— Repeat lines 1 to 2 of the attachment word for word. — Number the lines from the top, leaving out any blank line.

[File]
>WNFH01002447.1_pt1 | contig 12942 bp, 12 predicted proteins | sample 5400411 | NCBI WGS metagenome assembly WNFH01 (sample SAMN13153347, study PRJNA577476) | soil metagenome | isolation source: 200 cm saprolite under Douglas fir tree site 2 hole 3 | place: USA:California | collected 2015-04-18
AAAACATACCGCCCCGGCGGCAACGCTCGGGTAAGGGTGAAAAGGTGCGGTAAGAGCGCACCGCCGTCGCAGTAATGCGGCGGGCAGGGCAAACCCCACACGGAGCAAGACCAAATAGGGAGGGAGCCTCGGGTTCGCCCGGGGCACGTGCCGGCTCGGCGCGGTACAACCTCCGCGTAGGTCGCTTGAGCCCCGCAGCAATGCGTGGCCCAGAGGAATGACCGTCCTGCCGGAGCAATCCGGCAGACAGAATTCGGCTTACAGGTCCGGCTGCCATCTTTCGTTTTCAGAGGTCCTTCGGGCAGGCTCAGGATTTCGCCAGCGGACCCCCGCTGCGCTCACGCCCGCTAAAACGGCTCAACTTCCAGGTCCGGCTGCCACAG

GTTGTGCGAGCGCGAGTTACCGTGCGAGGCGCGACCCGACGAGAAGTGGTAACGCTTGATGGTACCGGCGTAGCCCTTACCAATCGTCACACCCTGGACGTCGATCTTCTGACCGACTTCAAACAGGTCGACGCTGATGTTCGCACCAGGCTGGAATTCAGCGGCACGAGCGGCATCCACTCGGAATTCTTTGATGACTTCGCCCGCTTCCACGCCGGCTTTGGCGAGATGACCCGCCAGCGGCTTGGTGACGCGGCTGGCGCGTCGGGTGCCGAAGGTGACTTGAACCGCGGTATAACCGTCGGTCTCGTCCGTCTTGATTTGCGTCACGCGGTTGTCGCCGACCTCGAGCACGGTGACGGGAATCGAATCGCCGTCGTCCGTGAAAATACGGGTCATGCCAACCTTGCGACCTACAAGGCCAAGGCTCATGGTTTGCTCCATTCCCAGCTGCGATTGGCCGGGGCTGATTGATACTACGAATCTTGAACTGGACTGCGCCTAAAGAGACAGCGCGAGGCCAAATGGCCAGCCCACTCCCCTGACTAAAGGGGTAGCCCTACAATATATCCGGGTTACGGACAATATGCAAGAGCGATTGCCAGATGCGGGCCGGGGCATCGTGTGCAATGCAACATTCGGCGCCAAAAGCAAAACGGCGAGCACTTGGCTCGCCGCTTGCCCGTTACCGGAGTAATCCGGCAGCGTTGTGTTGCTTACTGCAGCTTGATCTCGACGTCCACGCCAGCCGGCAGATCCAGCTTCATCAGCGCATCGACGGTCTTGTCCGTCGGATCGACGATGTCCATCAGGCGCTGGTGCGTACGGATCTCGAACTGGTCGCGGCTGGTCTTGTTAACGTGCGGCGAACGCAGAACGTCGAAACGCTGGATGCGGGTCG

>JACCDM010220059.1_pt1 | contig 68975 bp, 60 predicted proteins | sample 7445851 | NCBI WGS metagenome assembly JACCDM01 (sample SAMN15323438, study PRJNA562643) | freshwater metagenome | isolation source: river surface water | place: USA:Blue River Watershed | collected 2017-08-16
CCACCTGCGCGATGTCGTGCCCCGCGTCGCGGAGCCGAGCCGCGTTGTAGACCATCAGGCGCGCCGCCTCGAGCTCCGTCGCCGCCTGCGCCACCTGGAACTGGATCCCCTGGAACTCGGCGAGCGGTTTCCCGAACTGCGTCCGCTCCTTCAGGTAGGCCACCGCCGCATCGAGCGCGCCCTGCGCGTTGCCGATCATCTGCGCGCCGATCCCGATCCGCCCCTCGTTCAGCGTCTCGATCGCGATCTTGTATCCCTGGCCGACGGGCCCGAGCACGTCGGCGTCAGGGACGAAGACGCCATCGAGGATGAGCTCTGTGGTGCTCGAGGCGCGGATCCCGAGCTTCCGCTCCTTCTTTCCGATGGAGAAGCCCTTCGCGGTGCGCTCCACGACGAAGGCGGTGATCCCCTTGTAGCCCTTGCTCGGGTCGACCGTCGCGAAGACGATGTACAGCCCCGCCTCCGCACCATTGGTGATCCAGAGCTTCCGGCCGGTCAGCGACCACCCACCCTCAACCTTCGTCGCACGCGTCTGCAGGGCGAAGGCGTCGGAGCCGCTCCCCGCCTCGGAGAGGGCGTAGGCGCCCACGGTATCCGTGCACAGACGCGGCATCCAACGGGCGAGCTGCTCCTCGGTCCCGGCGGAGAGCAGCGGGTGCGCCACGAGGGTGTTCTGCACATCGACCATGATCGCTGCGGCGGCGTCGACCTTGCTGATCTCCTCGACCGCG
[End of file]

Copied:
>WNFH01002447.1_pt1 | contig 12942 bp, 12 predicted proteins | sample 5400411 | NCBI WGS metagenome assembly WNFH01 (sample SAMN13153347, study PRJNA577476) | soil metagenome | isolation source: 200 cm saprolite under Douglas fir tree site 2 hole 3 | place: USA:California | collected 2015-04-18
AAAACATACCGCCCCGGCGGCAACGCTCGGGTAAGGGTGAAAAGGTGCGGTAAGAGCGCACCGCCGTCGCAGTAATGCGGCGGGCAGGGCAAACCCCACACGGAGCAAGACCAAATAGGGAGGGAGCCTCGGGTTCGCCCGGGGCACGTGCCGGCTCGGCGCGGTACAACCTCCGCGTAGGTCGCTTGAGCCCCGCAGCAATGCGTGGCCCAGAGGAATGACCGTCCTGCCGGAGCAATCCGGCAGACAGAATTCGGCTTACAGGTCCGGCTGCCATCTTTCGTTTTCAGAGGTCCTTCGGGCAGGCTCAGGATTTCGCCAGCGGACCCCCGCTGCGCTCACGCCCGCTAAAACGGCTCAACTTCCAGGTCCGGCTGCCACAG